Meppershall High Street
Meppershall shown within Bedfordshire
|OS grid reference|
|Unitary authority||Central Bedfordshire|
|Sovereign state||United Kingdom|
|Fire||Bedfordshire and Luton|
|Ambulance||East of England|
|EU Parliament||East of England|
|UK Parliament||Mid Bedfordshire|
The entry in the Domesday Book reads: Malpertesselle/Maperteshale: Gilbert FitzSolomon.
The Manor House belonged to the De Meppershall family for nearly 300 years following 1086; however, the present house is early 17th century.
Until 1844 Meppershall was partially in Hertfordshire and Bedfordshire. The detached portion of Hertfordshire was transferred to Bedfordshire in 1844, following the Counties (Detached Parts) Act 1844.
Before the advent of greenhouses, Meppershall was a very poor community with large families living in two up, two down type thatched cottages built of brick with stone floors. However so many greenhouses were built in the village that it was known as "glass city" growing salad crops for local markets and shipped further afield via the railway.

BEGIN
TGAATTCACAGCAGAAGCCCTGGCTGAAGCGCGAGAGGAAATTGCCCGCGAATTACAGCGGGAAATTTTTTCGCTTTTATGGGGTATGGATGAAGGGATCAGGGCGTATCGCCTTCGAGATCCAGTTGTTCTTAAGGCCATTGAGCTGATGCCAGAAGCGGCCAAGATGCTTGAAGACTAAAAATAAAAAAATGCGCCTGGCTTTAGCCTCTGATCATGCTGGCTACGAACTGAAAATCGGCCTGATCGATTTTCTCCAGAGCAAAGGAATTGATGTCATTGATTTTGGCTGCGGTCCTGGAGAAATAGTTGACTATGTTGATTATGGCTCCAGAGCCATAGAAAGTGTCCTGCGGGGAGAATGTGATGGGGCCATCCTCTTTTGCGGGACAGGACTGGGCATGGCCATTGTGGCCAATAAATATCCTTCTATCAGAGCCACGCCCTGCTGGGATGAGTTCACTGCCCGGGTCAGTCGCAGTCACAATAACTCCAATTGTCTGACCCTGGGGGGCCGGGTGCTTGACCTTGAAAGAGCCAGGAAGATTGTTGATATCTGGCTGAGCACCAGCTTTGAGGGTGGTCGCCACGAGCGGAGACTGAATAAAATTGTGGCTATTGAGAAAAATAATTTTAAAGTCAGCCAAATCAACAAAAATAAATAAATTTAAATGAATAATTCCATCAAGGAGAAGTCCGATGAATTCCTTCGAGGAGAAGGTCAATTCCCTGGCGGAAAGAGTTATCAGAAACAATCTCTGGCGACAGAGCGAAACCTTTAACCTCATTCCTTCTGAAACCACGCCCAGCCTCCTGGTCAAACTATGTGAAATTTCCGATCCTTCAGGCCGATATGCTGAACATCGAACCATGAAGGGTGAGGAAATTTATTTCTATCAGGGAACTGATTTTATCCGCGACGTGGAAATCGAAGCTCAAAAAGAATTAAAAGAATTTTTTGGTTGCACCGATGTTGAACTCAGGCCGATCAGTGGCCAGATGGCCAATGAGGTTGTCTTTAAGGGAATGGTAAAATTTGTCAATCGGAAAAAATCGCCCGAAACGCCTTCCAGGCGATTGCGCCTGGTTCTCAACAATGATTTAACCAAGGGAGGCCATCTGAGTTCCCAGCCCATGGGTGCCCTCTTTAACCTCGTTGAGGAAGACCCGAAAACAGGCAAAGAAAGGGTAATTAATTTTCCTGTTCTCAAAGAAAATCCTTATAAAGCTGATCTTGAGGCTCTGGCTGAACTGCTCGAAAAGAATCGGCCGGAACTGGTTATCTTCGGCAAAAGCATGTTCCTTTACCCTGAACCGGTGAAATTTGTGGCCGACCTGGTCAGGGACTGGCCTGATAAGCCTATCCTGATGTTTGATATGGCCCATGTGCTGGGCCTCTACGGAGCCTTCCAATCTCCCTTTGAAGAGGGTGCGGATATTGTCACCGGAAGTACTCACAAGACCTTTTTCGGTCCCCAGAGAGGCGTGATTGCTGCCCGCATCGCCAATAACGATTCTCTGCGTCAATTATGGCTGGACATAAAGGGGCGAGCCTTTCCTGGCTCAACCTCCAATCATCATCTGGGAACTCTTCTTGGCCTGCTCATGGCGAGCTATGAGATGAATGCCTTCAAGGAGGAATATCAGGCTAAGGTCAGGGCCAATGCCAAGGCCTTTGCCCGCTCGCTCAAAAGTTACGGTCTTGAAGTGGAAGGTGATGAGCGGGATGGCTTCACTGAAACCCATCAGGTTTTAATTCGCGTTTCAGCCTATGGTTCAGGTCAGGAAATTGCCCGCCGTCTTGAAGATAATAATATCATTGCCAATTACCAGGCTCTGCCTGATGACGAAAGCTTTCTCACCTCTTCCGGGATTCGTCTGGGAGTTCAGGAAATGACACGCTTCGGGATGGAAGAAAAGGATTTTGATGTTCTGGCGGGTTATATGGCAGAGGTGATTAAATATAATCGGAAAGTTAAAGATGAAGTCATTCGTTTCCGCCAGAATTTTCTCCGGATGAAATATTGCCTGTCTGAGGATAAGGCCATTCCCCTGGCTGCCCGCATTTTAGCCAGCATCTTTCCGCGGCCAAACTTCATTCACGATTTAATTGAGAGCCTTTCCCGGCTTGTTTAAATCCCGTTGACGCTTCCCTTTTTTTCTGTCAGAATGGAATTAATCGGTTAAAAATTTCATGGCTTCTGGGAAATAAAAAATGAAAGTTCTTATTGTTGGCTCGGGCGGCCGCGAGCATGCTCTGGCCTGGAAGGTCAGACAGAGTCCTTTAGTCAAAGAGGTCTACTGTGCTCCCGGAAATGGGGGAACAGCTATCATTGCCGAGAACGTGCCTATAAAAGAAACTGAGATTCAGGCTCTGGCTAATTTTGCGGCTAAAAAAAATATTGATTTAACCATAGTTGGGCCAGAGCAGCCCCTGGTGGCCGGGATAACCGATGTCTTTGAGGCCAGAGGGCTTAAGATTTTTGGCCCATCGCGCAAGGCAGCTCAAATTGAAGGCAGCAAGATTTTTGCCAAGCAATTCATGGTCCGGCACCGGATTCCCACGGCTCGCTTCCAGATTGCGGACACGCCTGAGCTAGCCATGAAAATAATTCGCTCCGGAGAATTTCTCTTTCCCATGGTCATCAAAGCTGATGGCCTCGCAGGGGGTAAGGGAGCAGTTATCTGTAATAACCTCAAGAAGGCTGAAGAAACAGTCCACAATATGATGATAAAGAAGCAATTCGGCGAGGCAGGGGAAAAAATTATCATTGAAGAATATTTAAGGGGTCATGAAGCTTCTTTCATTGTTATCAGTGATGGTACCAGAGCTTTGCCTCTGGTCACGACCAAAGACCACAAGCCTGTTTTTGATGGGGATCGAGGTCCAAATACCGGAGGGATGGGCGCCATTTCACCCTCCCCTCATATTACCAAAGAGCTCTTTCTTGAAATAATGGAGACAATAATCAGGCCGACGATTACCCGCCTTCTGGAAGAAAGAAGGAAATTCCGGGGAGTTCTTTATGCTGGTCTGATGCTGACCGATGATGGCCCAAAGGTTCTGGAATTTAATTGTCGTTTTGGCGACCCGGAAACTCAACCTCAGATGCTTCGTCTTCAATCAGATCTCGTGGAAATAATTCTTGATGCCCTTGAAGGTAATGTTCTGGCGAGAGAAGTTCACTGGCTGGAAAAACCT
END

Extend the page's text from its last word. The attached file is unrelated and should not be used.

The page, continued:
As well as farming the village earned its income from coprolite digging. Coprolite is the fossilised dung of pre-historic creatures, which when ground and treated with sulphuric acid produces a superphosphate fertiliser. To extract it a long trench was dug on one side of a field. The overlaying clay was then dug out until the nodule bed was reached. If the depth of clay to be removed was more than eight to nine feet, the trench was made in two or three steps and as the nodules were taken out, so the trench was re-filled with the earth already removed. The nodule bed was shovelled into barrows and taken to the washing mill. This consisted of a circular iron trough with a pivot in the centre to which a set of travelling rakes was attached, these being dragged round by horses and a constant stream of water was kept running through the trough until the clay washed off. The dirty water then was drained off and the nodules carted away. The coprolite was worth about £3 a ton in 1890, yielding some 300 tons per acre. A good fossil digger could earn as much as £2 a week. This industry has also died out.
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